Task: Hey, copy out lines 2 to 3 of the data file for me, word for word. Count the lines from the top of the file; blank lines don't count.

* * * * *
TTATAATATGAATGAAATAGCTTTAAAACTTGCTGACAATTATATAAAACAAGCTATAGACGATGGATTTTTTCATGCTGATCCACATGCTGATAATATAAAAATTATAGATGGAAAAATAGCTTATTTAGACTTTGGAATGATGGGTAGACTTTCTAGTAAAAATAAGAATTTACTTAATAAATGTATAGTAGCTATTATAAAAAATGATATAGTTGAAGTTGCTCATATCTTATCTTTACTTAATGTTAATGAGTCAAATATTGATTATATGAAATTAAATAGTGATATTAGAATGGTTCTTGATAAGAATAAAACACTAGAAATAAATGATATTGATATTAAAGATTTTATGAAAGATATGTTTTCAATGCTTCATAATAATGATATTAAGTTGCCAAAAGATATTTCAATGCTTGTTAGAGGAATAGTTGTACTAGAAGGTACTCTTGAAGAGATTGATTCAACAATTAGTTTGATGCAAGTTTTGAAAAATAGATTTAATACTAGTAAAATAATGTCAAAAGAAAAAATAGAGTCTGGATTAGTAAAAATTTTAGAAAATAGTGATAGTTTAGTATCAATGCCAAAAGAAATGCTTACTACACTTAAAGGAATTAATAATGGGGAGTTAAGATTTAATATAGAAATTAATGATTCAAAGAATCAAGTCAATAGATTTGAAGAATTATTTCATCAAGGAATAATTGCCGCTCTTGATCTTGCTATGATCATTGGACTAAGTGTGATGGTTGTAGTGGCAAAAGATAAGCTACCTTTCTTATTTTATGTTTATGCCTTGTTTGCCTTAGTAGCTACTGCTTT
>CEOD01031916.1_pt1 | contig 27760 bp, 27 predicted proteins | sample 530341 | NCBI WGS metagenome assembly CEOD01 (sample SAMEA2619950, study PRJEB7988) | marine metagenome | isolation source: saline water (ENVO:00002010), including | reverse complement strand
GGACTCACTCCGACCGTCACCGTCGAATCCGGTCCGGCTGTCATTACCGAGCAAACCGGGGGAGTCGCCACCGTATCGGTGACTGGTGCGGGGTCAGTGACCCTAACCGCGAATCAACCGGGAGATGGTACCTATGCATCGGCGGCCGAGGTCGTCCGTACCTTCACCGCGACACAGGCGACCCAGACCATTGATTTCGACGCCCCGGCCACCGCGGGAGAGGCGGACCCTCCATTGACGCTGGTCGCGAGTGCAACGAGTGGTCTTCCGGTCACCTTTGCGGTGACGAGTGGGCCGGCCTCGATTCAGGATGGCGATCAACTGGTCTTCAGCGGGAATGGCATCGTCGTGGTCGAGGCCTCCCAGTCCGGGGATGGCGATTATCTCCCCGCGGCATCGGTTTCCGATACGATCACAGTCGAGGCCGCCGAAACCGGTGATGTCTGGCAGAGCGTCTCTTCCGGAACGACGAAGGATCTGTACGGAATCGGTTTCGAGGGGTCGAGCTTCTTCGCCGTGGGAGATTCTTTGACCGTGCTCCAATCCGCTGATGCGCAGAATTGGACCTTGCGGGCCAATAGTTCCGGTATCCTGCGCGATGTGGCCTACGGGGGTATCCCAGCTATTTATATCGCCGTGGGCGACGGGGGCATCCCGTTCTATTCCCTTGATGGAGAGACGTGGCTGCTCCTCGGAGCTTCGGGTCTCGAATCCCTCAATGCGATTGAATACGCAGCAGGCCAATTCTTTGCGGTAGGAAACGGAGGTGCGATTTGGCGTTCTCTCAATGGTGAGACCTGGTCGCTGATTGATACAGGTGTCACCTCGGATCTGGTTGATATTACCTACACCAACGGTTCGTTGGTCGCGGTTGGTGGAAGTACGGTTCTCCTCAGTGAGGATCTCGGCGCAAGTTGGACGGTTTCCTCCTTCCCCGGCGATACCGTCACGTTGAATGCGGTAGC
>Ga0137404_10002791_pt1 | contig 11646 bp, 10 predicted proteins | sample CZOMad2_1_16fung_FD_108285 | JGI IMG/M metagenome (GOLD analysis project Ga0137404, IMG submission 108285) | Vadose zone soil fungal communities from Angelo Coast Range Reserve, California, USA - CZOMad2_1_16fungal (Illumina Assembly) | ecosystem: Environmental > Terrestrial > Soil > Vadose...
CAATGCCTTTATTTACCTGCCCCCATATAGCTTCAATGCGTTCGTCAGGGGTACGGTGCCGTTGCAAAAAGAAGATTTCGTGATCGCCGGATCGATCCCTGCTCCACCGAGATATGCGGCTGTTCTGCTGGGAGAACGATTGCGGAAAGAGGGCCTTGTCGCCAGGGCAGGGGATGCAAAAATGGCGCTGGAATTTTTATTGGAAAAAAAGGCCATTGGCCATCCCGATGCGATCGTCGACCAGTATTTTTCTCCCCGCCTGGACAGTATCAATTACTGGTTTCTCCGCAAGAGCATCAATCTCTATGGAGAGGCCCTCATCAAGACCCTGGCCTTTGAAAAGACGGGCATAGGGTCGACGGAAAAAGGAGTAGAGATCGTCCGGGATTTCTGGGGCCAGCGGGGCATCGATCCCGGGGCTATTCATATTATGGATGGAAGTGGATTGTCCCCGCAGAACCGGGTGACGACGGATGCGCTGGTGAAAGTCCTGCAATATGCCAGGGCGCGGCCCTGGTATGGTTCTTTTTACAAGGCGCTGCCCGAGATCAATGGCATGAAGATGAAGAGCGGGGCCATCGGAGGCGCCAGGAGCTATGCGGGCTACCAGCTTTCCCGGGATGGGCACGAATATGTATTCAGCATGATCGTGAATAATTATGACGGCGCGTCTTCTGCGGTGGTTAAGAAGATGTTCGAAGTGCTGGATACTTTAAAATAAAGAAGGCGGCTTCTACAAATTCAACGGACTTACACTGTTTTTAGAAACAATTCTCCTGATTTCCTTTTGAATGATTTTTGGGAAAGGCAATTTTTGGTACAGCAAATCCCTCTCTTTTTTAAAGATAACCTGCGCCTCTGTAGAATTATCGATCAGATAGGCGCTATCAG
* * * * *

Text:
>CEOD01031916.1_pt1 | contig 27760 bp, 27 predicted proteins | sample 530341 | NCBI WGS metagenome assembly CEOD01 (sample SAMEA2619950, study PRJEB7988) | marine metagenome | isolation source: saline water (ENVO:00002010), including | reverse complement strand
GGACTCACTCCGACCGTCACCGTCGAATCCGGTCCGGCTGTCATTACCGAGCAAACCGGGGGAGTCGCCACCGTATCGGTGACTGGTGCGGGGTCAGTGACCCTAACCGCGAATCAACCGGGAGATGGTACCTATGCATCGGCGGCCGAGGTCGTCCGTACCTTCACCGCGACACAGGCGACCCAGACCATTGATTTCGACGCCCCGGCCACCGCGGGAGAGGCGGACCCTCCATTGACGCTGGTCGCGAGTGCAACGAGTGGTCTTCCGGTCACCTTTGCGGTGACGAGTGGGCCGGCCTCGATTCAGGATGGCGATCAACTGGTCTTCAGCGGGAATGGCATCGTCGTGGTCGAGGCCTCCCAGTCCGGGGATGGCGATTATCTCCCCGCGGCATCGGTTTCCGATACGATCACAGTCGAGGCCGCCGAAACCGGTGATGTCTGGCAGAGCGTCTCTTCCGGAACGACGAAGGATCTGTACGGAATCGGTTTCGAGGGGTCGAGCTTCTTCGCCGTGGGAGATTCTTTGACCGTGCTCCAATCCGCTGATGCGCAGAATTGGACCTTGCGGGCCAATAGTTCCGGTATCCTGCGCGATGTGGCCTACGGGGGTATCCCAGCTATTTATATCGCCGTGGGCGACGGGGGCATCCCGTTCTATTCCCTTGATGGAGAGACGTGGCTGCTCCTCGGAGCTTCGGGTCTCGAATCCCTCAATGCGATTGAATACGCAGCAGGCCAATTCTTTGCGGTAGGAAACGGAGGTGCGATTTGGCGTTCTCTCAATGGTGAGACCTGGTCGCTGATTGATACAGGTGTCACCTCGGATCTGGTTGATATTACCTACACCAACGGTTCGTTGGTCGCGGTTGGTGGAAGTACGGTTCTCCTCAGTGAGGATCTCGGCGCAAGTTGGACGGTTTCCTCCTTCCCCGGCGATACCGTCACGTTGAATGCGGTAGC